Société Générale China economist Wei Yao thinks Chinese policymakers will take a measured approach to solving this conundrum—allowing the currency to depreciate in a controlled manner while placing more restrictions on the flow of capital out of the country.It would be better to call them half-assed capital controls. Yao goes on to note the massive hole that is "errors and omissions," which shows capital is finding ways out the country. Chinese exporters can hoard dollars in Hong Kong or other offshore banking centers. Chinese and foreigners alike can buy art, gold, property and other high value items as a way to exit the yuan, even if the asset in question never leaves the shores of China. Once expectations of depreciation set in, people will find a way out of the yuan. Finally, there's the offshore yuan which can act as a perma-drain on reserves if it consistently trades below the onshore price.
Yao notes that in this discussion, it's important to distinguish which variable is the dog and which is the tail.
"The total size of capital outflows, among other factors, is mathematically a function of the PBoC’s choice of currency policy, not the other way around," she writes. "That is, total capital outflows equal the current account surplus plus the amount of FX reserves that the PBoC is willing to sell based its target for the RMB relative to the market’s view."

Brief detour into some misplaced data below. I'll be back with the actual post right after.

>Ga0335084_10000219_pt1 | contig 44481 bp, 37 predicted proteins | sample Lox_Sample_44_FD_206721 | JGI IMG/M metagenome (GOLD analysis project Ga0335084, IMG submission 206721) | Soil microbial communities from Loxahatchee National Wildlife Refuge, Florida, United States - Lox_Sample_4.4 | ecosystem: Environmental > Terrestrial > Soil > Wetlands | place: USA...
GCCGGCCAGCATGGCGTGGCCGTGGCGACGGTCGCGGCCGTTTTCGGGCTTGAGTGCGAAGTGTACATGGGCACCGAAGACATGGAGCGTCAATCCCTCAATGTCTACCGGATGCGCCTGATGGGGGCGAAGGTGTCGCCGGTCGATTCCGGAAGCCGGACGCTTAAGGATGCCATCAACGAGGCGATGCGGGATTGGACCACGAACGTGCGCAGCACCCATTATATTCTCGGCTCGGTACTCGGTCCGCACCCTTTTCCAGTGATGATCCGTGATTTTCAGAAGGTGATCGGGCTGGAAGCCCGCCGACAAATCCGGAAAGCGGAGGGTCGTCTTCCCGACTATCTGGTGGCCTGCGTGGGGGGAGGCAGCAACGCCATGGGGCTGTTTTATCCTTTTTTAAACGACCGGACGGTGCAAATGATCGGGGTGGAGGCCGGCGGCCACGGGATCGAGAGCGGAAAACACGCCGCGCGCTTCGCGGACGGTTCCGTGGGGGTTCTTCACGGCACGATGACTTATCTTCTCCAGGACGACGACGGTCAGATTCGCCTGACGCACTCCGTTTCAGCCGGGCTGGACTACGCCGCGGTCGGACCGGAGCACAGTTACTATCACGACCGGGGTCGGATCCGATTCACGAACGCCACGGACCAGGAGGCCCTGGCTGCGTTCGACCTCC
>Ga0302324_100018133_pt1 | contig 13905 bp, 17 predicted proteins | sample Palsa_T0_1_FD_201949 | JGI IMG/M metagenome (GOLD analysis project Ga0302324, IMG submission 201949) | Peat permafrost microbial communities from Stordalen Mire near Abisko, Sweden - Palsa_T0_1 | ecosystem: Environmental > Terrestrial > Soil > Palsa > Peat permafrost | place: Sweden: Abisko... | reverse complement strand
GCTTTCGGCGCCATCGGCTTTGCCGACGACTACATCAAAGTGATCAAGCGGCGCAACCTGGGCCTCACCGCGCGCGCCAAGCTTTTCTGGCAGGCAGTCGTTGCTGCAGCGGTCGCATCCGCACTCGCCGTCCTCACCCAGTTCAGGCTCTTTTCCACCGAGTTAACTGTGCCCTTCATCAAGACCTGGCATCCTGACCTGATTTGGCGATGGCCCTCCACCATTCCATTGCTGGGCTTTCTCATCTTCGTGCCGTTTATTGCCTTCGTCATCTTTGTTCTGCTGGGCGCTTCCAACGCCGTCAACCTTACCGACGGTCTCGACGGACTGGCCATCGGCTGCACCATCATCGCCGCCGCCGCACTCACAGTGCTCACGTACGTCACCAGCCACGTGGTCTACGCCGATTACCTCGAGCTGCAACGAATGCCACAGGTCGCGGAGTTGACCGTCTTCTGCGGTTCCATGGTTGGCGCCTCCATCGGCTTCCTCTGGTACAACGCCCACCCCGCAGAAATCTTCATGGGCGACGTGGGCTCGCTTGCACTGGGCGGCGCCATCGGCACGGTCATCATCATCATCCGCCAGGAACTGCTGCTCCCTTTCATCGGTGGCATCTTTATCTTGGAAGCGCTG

The largest source of capital outflows over the fourth quarter of 2014 and first quarter of 2015 has been declines in loan and trade financing liabilities by China's corporate sector, with the majority of those flows attributable to debt deleveraging.
"Not letting the currency go requires significant FX intervention that will not prevent ongoing capital outflows but which will result in tightening domestic liquidity conditions; but letting the currency go risks more immense capital outflow pressures in the immediate short term, external debt defaults and possibly further domestic investment deceleration," says Yao.The solution to this problem is a massive one-off devaluation. China did it in the 1990s and experienced 15 years of rapid growth, plus 5 more thanks to the post-2008 stimulus.
Currency devaluation is not a solution. It is the denouement of rapid credit inflation. Given the choice between deflation and devaluation, governments will choose devaluation. Given the behavior of China's government with regards to the stock market crash, I don't think their pain tolerance is as high as people think.